Another perfect collaboration, this time coming from Little Dragon and Moses Summer, who have recreated an old Little Dragon song in the form of ‘The Other Lover’. Speaking about the partnership Little Dragon said: “When we reached out to Moses we didn’t know what to expect. What we received was very stripped down, with his beautiful voice. We jammed along and sent it back. It bounced back from his end with added horns and sounded beautiful to our ears. We are very proud of this.” (TW)

Alex Loveless – ‘Phone Keys Wallet’
Hackney-based independent musician Alex Loveless has shared this sultry new single and I’m 100% into it. Recorded, mixed and produced by Loveless themselves, the track is lifted from their upcoming debut EP which is set for release on 14th February. (KC)

Nuha Ruby Ra – ‘Sparky’
One of our ‘Ones To Watch’ for this year, Nuha Ruby Ra shared ‘Sparky’ at the end of 2020, and it’s a gritty slice of electro-tinged alt-pop. With her raw, no-frills spoken word vocals, alongside catchy hooks and a scuzzed-out playful groove, it’s an honest, majestic offering luring us into the unique world of Sparky and Nuha Ruby Ra’s bewitchingly unique sound. (ML)

S.A.A.R.A – ‘Grace Jones’
London-based musician S.A.A.R.A has one ambition – to make people dance – and with her funky beats and catchy refrains on ‘Grace Jones’ she achieves just that. I love her retro-infused sounds and look forward to hearing more from her this year. (KC)

Black Gold Buffalo – ‘Lay It Down’
Throwing it back to 2018 with this atmospheric alt-pop gem from Black Gold Buffalo. I’ve been busy diving into the GIHE radio archives recently for our #ThrowbackThursday sessions, as we’ve been unable to get into the Hoxton Radio studio to broadcast our weekly live show due to Lockdown 3.0/Covid-19. I rediscovered this show we recorded with Black Gold Buffalo back in March 2018, and I’ve been listening to their debut self-titled album ever since. ‘Lay It Down’ reminds me of being 28, living in London, falling in love and making the most of my evenings by going to gigs or being on air with Tash and Mari. I took it all for granted at the time, but I’m really looking forward to getting back out there and doing it all again once it’s safe. (KC)

INTERVIEW: Miss Grit

A genre-defying artist who has spent much of her life feeling out of place in rooms full of people, multi-instrumentalist Miss Grit has a sound that ricochets between atmospheric, angular and anthemic. The Korean-American musician has shared two tracks from her upcoming EP, the title track ‘Impostor’ and previous single ‘Dark Side Of The Party‘ and both offer a refreshing insight into her talent as a songwriter and producer.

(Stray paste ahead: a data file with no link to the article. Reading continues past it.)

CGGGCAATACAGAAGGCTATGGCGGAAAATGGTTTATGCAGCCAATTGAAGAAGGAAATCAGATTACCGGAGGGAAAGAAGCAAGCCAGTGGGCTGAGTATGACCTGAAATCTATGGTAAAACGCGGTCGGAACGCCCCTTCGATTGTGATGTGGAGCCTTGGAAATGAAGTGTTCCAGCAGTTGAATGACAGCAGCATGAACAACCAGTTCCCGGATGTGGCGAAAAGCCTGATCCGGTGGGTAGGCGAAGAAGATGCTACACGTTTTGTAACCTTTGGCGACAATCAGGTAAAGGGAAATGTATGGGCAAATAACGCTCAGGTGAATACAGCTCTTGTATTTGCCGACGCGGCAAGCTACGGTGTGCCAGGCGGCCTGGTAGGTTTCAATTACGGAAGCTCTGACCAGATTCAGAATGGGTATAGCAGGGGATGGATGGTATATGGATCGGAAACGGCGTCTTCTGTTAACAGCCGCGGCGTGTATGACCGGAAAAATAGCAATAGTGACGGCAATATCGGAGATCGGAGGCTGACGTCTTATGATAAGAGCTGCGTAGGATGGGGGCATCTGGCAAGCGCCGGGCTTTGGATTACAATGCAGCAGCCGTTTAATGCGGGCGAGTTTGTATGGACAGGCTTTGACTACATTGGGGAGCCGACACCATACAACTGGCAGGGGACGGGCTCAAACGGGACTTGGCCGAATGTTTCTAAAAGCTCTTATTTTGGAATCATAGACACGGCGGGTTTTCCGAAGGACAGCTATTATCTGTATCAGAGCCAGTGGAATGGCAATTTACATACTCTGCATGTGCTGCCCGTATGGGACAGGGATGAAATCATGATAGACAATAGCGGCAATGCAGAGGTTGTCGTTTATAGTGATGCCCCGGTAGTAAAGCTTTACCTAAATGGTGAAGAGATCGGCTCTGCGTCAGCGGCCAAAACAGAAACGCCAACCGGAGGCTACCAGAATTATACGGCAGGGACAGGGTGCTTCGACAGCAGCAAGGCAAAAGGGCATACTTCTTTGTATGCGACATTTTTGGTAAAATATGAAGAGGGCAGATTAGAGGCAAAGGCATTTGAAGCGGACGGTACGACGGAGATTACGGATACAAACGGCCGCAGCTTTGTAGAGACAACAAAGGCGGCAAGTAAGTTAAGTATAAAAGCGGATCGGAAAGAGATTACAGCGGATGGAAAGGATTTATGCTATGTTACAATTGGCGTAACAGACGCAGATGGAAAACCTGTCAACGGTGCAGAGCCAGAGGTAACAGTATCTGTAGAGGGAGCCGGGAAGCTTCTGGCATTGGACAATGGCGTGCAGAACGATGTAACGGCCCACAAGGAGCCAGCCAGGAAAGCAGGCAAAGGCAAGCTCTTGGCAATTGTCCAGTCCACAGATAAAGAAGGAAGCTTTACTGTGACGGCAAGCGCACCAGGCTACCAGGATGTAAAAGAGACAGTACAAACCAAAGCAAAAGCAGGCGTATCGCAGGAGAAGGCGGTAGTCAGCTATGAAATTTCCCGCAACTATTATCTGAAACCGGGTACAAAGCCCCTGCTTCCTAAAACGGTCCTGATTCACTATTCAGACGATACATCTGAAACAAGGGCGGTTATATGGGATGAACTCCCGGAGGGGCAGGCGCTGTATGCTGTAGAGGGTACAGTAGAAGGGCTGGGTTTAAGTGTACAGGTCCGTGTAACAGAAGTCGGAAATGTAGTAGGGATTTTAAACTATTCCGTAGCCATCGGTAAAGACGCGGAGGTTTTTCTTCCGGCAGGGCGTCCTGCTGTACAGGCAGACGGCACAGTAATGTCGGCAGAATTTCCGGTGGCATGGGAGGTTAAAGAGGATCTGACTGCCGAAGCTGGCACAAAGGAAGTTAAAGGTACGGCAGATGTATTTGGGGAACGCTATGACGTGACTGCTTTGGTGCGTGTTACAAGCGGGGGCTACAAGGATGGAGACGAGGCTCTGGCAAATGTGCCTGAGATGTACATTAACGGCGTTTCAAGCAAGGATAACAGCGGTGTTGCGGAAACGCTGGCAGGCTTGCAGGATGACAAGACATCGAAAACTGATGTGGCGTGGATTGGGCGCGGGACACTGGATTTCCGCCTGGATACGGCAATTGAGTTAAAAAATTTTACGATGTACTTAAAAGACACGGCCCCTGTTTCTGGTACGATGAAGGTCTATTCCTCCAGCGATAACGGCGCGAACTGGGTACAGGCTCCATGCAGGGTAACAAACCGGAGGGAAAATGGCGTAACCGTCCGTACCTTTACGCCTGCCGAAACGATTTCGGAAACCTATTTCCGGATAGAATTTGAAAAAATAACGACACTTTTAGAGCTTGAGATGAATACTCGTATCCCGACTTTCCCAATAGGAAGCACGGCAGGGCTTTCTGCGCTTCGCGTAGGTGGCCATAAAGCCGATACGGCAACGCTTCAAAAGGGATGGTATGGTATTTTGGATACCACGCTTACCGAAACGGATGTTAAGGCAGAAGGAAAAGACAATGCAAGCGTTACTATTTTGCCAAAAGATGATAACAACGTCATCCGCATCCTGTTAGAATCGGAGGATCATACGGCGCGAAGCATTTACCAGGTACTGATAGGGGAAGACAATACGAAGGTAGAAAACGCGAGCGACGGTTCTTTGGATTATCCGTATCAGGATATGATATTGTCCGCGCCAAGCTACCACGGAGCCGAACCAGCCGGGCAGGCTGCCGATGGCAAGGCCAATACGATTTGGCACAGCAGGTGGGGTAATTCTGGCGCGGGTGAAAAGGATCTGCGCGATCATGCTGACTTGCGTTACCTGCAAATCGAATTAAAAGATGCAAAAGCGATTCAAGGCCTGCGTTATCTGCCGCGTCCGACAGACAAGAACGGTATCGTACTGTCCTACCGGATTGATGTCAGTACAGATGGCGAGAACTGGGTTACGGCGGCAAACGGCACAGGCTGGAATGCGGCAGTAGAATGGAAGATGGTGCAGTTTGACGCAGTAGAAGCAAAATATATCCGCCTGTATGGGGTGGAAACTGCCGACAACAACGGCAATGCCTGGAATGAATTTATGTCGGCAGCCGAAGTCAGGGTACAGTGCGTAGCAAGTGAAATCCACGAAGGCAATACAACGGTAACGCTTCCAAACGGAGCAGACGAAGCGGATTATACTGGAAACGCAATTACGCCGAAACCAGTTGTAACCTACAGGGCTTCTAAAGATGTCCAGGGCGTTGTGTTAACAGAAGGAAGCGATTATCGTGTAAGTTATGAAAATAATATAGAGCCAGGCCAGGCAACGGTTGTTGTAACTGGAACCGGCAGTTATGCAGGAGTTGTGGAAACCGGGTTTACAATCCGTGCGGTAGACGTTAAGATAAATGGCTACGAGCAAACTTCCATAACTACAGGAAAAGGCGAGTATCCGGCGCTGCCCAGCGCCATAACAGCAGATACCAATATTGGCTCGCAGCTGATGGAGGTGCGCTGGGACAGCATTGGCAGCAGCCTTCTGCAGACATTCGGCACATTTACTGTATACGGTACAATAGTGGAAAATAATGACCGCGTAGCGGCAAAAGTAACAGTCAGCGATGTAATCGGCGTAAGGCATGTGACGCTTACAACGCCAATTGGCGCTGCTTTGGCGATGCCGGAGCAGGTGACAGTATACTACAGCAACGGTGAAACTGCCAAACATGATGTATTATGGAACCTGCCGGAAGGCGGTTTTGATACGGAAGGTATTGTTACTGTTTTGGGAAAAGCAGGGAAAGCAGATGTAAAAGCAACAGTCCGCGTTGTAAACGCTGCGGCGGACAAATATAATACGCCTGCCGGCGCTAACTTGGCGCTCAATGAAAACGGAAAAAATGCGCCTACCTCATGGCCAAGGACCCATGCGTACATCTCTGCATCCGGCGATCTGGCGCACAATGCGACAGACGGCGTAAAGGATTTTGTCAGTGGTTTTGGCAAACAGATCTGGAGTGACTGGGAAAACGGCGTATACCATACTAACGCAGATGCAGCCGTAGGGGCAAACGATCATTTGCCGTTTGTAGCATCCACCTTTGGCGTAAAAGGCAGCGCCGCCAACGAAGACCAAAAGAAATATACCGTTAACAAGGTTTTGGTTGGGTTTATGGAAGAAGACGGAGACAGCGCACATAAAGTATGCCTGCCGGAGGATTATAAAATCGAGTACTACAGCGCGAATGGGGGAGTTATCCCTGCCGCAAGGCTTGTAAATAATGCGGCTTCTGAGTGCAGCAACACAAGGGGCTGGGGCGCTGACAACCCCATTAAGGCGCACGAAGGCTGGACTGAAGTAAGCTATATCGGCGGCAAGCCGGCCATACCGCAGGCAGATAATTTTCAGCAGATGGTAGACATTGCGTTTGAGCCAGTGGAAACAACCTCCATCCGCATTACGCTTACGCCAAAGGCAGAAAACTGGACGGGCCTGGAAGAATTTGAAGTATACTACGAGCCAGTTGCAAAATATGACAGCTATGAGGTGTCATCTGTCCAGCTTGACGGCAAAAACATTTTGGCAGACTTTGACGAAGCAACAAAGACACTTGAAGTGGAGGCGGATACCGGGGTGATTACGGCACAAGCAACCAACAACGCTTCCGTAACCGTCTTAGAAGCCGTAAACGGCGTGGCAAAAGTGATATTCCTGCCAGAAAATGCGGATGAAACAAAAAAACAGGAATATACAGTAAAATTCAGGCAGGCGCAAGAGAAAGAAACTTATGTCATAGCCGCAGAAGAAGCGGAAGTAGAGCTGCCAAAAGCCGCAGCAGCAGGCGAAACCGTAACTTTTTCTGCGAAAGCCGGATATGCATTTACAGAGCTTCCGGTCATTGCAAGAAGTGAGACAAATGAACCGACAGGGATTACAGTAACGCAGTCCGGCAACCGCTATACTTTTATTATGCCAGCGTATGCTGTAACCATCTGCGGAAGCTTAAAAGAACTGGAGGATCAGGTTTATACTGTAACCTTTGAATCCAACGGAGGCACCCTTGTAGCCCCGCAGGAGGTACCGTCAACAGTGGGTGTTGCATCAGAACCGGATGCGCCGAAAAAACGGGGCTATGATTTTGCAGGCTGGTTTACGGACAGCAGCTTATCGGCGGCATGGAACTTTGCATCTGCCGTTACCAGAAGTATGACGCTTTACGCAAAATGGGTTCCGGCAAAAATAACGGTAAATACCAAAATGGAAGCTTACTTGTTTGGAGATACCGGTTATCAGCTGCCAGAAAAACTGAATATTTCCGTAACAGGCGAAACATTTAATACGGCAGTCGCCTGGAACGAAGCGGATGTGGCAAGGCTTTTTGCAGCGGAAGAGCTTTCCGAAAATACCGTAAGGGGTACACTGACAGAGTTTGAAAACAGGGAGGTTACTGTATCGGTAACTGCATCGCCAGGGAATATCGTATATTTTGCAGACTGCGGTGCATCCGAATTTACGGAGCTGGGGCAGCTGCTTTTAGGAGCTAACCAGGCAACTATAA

We had a quick catch up with Miss Grit (aka Margaret Sohn) to talk about her new record, how she’s managed to overcome feelings of intense self-doubt to create her captivating music, and her brand new single ‘Impostor’ which you can listen to below.

 

How are you Margaret? How are you coping during the on-going pandemic?
Good! I can’t complain. Watching a lot of anime and trying to stay away from the news.

Impostor syndrome is something that your new EP addresses on many levels, including class, race and gender. You said you felt like you were “impersonating a musician” on your previous EP, so has this new project given you more confidence in your abilities as a songwriter?

Definitely! I think that was my main take away from the previous EP. It gave me the push to keep writing and that’s how the Impostor EP started.

You produced the new EP yourself so you could have full creative control. Did you try new techniques? What did you learn from the process?

With this EP, I wrote and produced it with a band in mind compared to the previous EP. I tried to not go too crazy on the production end because I wanted the energy and momentum in the songs to do a lot of the heavy lifting. But I think for the next project I’ll try a less moulded approach and start with a blank space.

Any advice for new musicians who are looking to do the same thing?

Just remember there are no rules! It took me really long to unlearn that and I’m still unlearning all the stupid made up rules I have in my mind about how to be a “songwriter” or a “producer”.

Do you have a favourite track on the EP? If so, why?

I think the first track on the EP called ‘Don’t Wander’ has a special place in my heart, because the creation process for that was as organic as it had felt for me and just kind of spilled out of me. It was really refreshing to write and came to be by itself.

You’ve just shared the EP’s title track ‘Impostor’ today (Jan 13th). Talk us through your writing process for this track and what you love most about it.

It was a song that just felt so good to play and the lyrics kind of got to the bottom of my feelings at the time. It started with the guitar riff and was built from there. My favorite part is the ending. It felt like a nice atmosphere to wrap up the EP with a cozy blanket.

As a new music blog, we always ask artists to recommend a new band or artist that they’ve been listening to recently. Any suggestions for us?

Definitely Pearla, Closebye, Kate Davis, and Pom Pom Squad. They’re all really fucking cool. And I’ve been listening to Nilüfer Yanya’s new EP on repeat.

Finally, if you had to explain your music in three words, what would they be?
Organized bleep bloops.

Thanks to Margaret for answering our questions.

Follow Miss Grit on bandcampSpotifyInstagram & Facebook for more updates.

Photo Credit: Natasha Willson

Kate Crudgington
@KCBobCut